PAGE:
Tour of All Tours

Bill Aitchison Company

Picture by Bill Aitchison, from the Alternative Tour around east London

the Lenin House of Culture, Nizhny Novgorod

More than 1 200 people used to seat in this huge hall. And now it is totally abandoned with only a giant chandelier hanging in the middle. The round stage itself has apocalyptically fallen down.

More than 1 200 people used to seat in this huge hall. And now it is totally abandoned with only a giant chandelier hanging in the middle. The round stage itself has apocalyptically fallen down.

The Lenin House of Culture in Nizhny Novgorod was built in 1927 to commemorate 10th anniversary of the Great October revolution. Lenin is still present here: there is a giant smashed head of Lenin and the other bust is standing facing the corner. A lot of artifacts are scattered everywhere: books, film rolls, slides and course materials. As a souvenir we took tokens, which would be given to people in the cloakroom.

Standing as it is, a sort of contemporary ruin, the former Lenin House of Culture could be a great sight for a performance. So I really hope to come back one day – if it will still be there as life of such buildings is unsecure and unpredictable.

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a letter to freedom

‘I live in Freedom!’ Not many people can say that – but some people can. Idea, Freedom, Hope, Ahead!, Happiness, Ideal, Future – if you look hard on the map of Russian Federation you can find out that these are the real names of towns and villages. Do they stand as signs of forever gone soviet utopia? Does it make one feel happier to live in a town called Happiness or it sounds more like a mockery?

‘I live in Freedom!’ Not many people can say that – but some people can. Idea, Freedom, Hope, Forwards, Happiness, Ideal, Future – if you look hard on the map of Russian Federation you can find out that these are the real names of towns and villages. Do they stand as signs of forever gone soviet utopia? Does it make one feel happier to live in a town called Happiness or it sounds more like a mockery?

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At his recent show in Vinzavod (19.05-17.06 2013) a Russian artist Mikhail Zaikanov exhibited envelopes, which he has sent to all of the above cities. He addressed them to the non-existed people so that the post office had to return the letters back and make a stamp, which would confirm the existence of these places.

Together with those letters the exhibition consisted of canvases with fragments of the map. All of the colours and details were erased making these beautiful titles of towns and villages as if hovering in the created pauses.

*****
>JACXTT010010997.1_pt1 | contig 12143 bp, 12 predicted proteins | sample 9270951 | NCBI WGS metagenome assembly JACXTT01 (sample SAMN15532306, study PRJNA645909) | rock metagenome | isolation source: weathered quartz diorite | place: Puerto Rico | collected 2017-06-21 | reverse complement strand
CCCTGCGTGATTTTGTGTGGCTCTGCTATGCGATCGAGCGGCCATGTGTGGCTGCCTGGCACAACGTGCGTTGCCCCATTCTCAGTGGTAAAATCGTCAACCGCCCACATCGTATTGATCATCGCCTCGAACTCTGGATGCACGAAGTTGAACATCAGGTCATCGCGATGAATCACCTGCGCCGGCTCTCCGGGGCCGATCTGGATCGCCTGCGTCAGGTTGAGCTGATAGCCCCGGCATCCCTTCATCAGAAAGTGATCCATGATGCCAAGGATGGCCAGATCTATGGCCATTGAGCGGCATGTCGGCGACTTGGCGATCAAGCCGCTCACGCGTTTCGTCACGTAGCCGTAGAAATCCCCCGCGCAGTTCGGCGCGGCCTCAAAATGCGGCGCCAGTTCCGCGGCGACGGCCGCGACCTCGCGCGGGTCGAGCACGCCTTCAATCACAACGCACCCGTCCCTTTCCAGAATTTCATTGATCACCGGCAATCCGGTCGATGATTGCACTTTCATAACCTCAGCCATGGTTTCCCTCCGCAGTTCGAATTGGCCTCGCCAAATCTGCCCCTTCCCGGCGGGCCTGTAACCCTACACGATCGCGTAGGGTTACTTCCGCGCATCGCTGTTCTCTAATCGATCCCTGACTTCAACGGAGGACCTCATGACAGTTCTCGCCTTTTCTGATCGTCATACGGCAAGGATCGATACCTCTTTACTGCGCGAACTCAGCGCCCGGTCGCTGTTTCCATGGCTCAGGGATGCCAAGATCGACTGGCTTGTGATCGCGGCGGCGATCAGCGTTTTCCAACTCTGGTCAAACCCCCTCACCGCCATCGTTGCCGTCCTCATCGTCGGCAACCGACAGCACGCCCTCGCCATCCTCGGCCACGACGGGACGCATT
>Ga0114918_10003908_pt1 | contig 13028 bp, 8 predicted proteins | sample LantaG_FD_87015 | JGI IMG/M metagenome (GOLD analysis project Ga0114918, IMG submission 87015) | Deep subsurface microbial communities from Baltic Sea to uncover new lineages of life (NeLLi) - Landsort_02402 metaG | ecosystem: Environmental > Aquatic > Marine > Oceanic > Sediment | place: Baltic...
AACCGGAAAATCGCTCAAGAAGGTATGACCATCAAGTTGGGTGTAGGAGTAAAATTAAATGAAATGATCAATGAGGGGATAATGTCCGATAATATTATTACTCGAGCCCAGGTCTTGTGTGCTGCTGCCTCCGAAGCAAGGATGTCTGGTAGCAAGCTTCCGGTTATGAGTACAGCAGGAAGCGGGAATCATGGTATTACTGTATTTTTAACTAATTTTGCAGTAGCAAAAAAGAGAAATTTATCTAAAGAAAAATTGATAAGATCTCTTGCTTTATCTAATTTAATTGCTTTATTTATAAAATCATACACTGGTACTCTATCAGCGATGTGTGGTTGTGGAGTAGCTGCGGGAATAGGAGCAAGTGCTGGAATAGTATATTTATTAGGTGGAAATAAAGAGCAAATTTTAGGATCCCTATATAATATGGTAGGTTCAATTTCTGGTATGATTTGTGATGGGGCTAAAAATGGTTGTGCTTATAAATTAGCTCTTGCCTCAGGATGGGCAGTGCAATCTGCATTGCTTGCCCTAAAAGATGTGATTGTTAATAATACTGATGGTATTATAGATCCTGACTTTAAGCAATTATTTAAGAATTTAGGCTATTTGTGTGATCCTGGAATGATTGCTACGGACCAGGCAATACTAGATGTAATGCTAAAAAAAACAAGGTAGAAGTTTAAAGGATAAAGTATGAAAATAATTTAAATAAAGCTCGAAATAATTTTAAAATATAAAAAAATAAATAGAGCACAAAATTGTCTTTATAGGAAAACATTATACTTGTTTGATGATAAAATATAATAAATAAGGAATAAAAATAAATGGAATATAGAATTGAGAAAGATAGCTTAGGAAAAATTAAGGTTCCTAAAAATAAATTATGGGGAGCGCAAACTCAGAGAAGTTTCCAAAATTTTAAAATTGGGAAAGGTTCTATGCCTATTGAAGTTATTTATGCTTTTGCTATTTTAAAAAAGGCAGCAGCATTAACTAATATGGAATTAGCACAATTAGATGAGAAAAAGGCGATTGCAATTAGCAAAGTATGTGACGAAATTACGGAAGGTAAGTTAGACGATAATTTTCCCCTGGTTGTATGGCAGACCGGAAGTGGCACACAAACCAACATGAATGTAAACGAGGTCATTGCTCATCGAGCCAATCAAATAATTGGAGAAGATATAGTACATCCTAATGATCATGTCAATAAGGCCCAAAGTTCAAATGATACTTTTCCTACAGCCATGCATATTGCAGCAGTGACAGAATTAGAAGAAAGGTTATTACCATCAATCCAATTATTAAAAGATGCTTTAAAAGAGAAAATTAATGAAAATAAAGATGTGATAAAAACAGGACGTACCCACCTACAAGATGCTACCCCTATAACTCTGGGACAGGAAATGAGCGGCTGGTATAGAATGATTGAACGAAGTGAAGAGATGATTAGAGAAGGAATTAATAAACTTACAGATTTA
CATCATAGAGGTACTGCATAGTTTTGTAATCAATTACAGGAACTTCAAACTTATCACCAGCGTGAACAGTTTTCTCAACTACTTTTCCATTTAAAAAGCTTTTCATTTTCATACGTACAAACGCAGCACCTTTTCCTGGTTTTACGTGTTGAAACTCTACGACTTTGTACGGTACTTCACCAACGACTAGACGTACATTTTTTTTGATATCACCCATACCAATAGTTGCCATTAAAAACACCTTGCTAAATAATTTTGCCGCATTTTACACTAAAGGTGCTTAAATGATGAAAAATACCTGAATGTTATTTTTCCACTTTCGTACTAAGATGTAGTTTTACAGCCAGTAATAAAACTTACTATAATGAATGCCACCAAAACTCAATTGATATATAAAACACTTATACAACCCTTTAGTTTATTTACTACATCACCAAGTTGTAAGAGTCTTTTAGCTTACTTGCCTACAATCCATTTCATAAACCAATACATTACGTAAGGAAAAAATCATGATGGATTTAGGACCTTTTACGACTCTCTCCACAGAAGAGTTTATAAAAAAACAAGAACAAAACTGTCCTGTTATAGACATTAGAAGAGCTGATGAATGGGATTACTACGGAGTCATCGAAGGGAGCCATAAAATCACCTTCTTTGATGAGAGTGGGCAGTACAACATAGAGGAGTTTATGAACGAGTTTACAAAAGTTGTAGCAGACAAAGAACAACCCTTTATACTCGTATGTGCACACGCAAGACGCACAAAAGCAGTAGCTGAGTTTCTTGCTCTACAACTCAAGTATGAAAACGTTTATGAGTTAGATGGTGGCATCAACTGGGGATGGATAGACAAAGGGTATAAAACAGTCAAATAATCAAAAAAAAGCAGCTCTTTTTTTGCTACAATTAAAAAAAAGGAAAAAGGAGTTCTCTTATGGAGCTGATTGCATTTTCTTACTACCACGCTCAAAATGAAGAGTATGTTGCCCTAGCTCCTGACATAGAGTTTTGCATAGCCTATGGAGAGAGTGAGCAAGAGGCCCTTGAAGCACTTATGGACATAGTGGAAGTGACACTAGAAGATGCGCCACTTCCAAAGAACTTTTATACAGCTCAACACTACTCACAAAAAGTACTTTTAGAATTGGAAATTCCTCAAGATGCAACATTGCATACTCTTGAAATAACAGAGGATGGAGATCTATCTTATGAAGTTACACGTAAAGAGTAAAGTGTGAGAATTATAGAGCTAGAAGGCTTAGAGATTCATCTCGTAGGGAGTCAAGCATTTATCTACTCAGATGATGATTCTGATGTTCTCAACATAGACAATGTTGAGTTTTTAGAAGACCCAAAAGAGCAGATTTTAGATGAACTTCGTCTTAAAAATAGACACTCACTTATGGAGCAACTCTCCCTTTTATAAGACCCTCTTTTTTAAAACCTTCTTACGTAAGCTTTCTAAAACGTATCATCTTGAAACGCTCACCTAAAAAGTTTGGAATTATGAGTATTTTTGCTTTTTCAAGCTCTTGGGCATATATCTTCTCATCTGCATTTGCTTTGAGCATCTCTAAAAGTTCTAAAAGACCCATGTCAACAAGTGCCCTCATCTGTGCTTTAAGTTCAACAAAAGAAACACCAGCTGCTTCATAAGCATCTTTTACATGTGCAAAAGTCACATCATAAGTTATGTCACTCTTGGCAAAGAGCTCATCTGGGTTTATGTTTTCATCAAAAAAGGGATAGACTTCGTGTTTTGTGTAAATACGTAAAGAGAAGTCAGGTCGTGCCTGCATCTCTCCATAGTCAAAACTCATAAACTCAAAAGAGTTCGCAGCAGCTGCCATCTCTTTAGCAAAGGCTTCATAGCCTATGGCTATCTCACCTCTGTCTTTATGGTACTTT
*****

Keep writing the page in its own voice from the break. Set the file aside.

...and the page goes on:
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So can you imagine how it feels to write, when filling your address, that you are not from London but from Happiness?

Photos by Anastasia Blyur

the lost world

I am Russian. I was born in 1989. When I fill in a visa application form I need to write that I was born in USSR, Moscow. I was born in the country, which you can no longer find on a map and in which I only lived for a little more than two years. From the 21st of August 1991 it no longer existed…

I am Russian. I was born in 1989. When I fill in a visa application form I need to write that I was born in USSR, Moscow. I was born in the country, which you can no longer find on a map and in which I only lived for a little more than two years. From the 21st of August 1991 it no longer existed.

Urban exploration (urbex) is popular in many countries. However, it is very specific on the post-Soviet territory. In this particular case we are dealing with the abandonment of a whole country, an almost century-long historic period and a never fulfilled utopia.

These buildings stand as phantoms, often with complicated ownership situation, abandoned and in decay. Although not completely destroyed, they are as if suspended between existence and absence.

Together with my friends I have been practicing urbex, travelling around the former Soviet Union countries, for more than three years now. In this blog I will be constantly sharing with you some of the photos (both by me and my friends) of the abandoned buildings we’ve been to.

an abandoned factory ‘Zarya’, Dzerzhinsk, Russia

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Photos by Alisa Oleva

Almost lost in the ancient future

Who needs actual historic buildings if we can fly through their reconstructions like a bird and see the layers of the past peeling away beneath us? Time-travelling through a couple of tourist attractions…

The other day I came across a new (or revived) walk that allows walkers to make a modern pilgrimage between Lichfield and Chichester. Called the Two Saints Way, it describes itself as both a new route and as having been “recreated” (it follows existing footpaths ) – it’s not entirely clear how that works – and it boasts a whole bullet-point list of “themes”, one of which seems to sum up the way the enterprise messes with the concept of time: “Journeying forward to the ancient future”.